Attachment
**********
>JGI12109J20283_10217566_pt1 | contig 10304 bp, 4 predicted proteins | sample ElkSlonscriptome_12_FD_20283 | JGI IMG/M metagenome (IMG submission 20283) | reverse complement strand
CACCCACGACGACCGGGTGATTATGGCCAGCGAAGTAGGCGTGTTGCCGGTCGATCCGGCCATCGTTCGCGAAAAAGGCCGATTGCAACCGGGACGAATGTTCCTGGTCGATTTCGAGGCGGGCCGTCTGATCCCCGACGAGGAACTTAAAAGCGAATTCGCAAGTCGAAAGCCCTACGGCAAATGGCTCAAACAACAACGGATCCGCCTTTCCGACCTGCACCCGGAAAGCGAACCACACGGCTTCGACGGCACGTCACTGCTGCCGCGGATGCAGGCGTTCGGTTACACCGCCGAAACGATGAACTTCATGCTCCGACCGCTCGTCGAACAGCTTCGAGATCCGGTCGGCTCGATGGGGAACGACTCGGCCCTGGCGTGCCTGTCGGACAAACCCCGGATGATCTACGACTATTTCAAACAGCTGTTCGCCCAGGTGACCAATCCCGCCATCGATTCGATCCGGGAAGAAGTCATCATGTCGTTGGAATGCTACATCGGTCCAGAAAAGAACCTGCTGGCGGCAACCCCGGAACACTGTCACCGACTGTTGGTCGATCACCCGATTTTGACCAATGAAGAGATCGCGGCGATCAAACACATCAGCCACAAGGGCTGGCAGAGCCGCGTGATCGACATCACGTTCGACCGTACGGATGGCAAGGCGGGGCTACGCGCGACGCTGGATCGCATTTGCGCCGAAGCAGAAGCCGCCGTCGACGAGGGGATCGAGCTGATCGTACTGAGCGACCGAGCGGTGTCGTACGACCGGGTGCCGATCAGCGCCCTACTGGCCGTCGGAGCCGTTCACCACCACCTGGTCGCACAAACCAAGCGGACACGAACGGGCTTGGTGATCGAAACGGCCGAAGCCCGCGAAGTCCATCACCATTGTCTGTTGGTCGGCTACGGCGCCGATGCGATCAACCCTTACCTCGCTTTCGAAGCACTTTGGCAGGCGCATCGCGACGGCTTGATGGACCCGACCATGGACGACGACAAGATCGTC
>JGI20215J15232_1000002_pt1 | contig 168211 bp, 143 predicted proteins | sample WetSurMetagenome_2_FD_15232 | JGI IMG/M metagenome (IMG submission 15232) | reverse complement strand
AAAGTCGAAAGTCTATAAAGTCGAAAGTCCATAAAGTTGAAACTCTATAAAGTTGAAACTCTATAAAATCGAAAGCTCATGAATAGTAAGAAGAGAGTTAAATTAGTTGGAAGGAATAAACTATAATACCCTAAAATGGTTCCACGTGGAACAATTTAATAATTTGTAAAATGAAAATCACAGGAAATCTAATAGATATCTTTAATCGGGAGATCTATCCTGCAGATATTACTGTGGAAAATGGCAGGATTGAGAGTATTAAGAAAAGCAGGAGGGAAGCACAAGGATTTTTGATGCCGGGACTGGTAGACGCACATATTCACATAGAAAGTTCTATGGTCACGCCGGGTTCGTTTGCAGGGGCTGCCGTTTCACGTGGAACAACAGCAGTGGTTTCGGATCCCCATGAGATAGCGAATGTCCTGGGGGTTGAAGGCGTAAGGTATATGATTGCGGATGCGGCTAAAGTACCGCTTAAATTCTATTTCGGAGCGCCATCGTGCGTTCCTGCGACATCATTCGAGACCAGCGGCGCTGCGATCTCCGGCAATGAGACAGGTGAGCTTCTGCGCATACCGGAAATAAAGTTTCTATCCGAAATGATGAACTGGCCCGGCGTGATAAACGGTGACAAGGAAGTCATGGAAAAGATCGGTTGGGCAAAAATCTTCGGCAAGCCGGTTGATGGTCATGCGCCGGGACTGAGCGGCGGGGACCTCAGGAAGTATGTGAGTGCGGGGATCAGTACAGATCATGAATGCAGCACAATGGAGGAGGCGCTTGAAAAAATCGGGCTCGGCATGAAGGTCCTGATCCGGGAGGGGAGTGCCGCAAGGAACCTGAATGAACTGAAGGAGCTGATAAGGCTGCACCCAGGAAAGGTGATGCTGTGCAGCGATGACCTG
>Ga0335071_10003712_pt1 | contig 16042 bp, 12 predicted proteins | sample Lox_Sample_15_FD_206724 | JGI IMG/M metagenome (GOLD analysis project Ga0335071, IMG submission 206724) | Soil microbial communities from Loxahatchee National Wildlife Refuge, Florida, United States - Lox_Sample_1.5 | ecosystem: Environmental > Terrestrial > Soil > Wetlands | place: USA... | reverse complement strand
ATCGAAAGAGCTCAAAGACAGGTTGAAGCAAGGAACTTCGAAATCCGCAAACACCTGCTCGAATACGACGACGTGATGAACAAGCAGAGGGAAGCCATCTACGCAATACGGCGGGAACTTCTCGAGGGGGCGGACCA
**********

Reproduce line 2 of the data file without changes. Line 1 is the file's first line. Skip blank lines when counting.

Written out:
CACCCACGACGACCGGGTGATTATGGCCAGCGAAGTAGGCGTGTTGCCGGTCGATCCGGCCATCGTTCGCGAAAAAGGCCGATTGCAACCGGGACGAATGTTCCTGGTCGATTTCGAGGCGGGCCGTCTGATCCCCGACGAGGAACTTAAAAGCGAATTCGCAAGTCGAAAGCCCTACGGCAAATGGCTCAAACAACAACGGATCCGCCTTTCCGACCTGCACCCGGAAAGCGAACCACACGGCTTCGACGGCACGTCACTGCTGCCGCGGATGCAGGCGTTCGGTTACACCGCCGAAACGATGAACTTCATGCTCCGACCGCTCGTCGAACAGCTTCGAGATCCGGTCGGCTCGATGGGGAACGACTCGGCCCTGGCGTGCCTGTCGGACAAACCCCGGATGATCTACGACTATTTCAAACAGCTGTTCGCCCAGGTGACCAATCCCGCCATCGATTCGATCCGGGAAGAAGTCATCATGTCGTTGGAATGCTACATCGGTCCAGAAAAGAACCTGCTGGCGGCAACCCCGGAACACTGTCACCGACTGTTGGTCGATCACCCGATTTTGACCAATGAAGAGATCGCGGCGATCAAACACATCAGCCACAAGGGCTGGCAGAGCCGCGTGATCGACATCACGTTCGACCGTACGGATGGCAAGGCGGGGCTACGCGCGACGCTGGATCGCATTTGCGCCGAAGCAGAAGCCGCCGTCGACGAGGGGATCGAGCTGATCGTACTGAGCGACCGAGCGGTGTCGTACGACCGGGTGCCGATCAGCGCCCTACTGGCCGTCGGAGCCGTTCACCACCACCTGGTCGCACAAACCAAGCGGACACGAACGGGCTTGGTGATCGAAACGGCCGAAGCCCGCGAAGTCCATCACCATTGTCTGTTGGTCGGCTACGGCGCCGATGCGATCAACCCTTACCTCGCTTTCGAAGCACTTTGGCAGGCGCATCGCGACGGCTTGATGGACCCGACCATGGACGACGACAAGATCGTC